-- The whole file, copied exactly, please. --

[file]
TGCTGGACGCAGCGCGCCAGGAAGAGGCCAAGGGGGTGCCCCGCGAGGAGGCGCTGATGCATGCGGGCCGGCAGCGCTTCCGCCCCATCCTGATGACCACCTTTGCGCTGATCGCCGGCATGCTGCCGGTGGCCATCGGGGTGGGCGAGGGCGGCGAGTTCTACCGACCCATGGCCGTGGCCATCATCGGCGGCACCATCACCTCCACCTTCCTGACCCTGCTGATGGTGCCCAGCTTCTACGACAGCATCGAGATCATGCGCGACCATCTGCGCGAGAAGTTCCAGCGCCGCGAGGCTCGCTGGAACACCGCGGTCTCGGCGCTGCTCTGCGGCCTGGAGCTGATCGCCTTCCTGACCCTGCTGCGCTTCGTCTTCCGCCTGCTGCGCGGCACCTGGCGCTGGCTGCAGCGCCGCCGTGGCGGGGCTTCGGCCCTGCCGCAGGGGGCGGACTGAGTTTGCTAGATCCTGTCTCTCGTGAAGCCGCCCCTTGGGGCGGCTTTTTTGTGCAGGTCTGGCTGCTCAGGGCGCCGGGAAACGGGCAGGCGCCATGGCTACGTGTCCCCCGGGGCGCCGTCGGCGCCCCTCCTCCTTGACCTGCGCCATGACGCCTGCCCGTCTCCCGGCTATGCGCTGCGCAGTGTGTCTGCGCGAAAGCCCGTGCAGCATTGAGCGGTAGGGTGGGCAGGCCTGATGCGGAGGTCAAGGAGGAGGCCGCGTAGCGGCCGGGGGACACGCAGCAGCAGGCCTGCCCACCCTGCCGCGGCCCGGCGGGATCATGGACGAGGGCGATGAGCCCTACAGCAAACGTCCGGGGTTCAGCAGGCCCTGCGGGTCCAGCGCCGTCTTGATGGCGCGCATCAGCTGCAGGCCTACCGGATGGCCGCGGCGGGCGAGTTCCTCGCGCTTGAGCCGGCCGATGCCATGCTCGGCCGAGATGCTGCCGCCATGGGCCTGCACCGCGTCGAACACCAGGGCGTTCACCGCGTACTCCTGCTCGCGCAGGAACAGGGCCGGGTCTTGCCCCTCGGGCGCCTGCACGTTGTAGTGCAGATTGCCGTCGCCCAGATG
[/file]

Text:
TGCTGGACGCAGCGCGCCAGGAAGAGGCCAAGGGGGTGCCCCGCGAGGAGGCGCTGATGCATGCGGGCCGGCAGCGCTTCCGCCCCATCCTGATGACCACCTTTGCGCTGATCGCCGGCATGCTGCCGGTGGCCATCGGGGTGGGCGAGGGCGGCGAGTTCTACCGACCCATGGCCGTGGCCATCATCGGCGGCACCATCACCTCCACCTTCCTGACCCTGCTGATGGTGCCCAGCTTCTACGACAGCATCGAGATCATGCGCGACCATCTGCGCGAGAAGTTCCAGCGCCGCGAGGCTCGCTGGAACACCGCGGTCTCGGCGCTGCTCTGCGGCCTGGAGCTGATCGCCTTCCTGACCCTGCTGCGCTTCGTCTTCCGCCTGCTGCGCGGCACCTGGCGCTGGCTGCAGCGCCGCCGTGGCGGGGCTTCGGCCCTGCCGCAGGGGGCGGACTGAGTTTGCTAGATCCTGTCTCTCGTGAAGCCGCCCCTTGGGGCGGCTTTTTTGTGCAGGTCTGGCTGCTCAGGGCGCCGGGAAACGGGCAGGCGCCATGGCTACGTGTCCCCCGGGGCGCCGTCGGCGCCCCTCCTCCTTGACCTGCGCCATGACGCCTGCCCGTCTCCCGGCTATGCGCTGCGCAGTGTGTCTGCGCGAAAGCCCGTGCAGCATTGAGCGGTAGGGTGGGCAGGCCTGATGCGGAGGTCAAGGAGGAGGCCGCGTAGCGGCCGGGGGACACGCAGCAGCAGGCCTGCCCACCCTGCCGCGGCCCGGCGGGATCATGGACGAGGGCGATGAGCCCTACAGCAAACGTCCGGGGTTCAGCAGGCCCTGCGGGTCCAGCGCCGTCTTGATGGCGCGCATCAGCTGCAGGCCTACCGGATGGCCGCGGCGGGCGAGTTCCTCGCGCTTGAGCCGGCCGATGCCATGCTCGGCCGAGATGCTGCCGCCATGGGCCTGCACCGCGTCGAACACCAGGGCGTTCACCGCGTACTCCTGCTCGCGCAGGAACAGGGCCGGGTCTTGCCCCTCGGGCGCCTGCACGTTGTAGTGCAGATTGCCGTCGCCCAGATG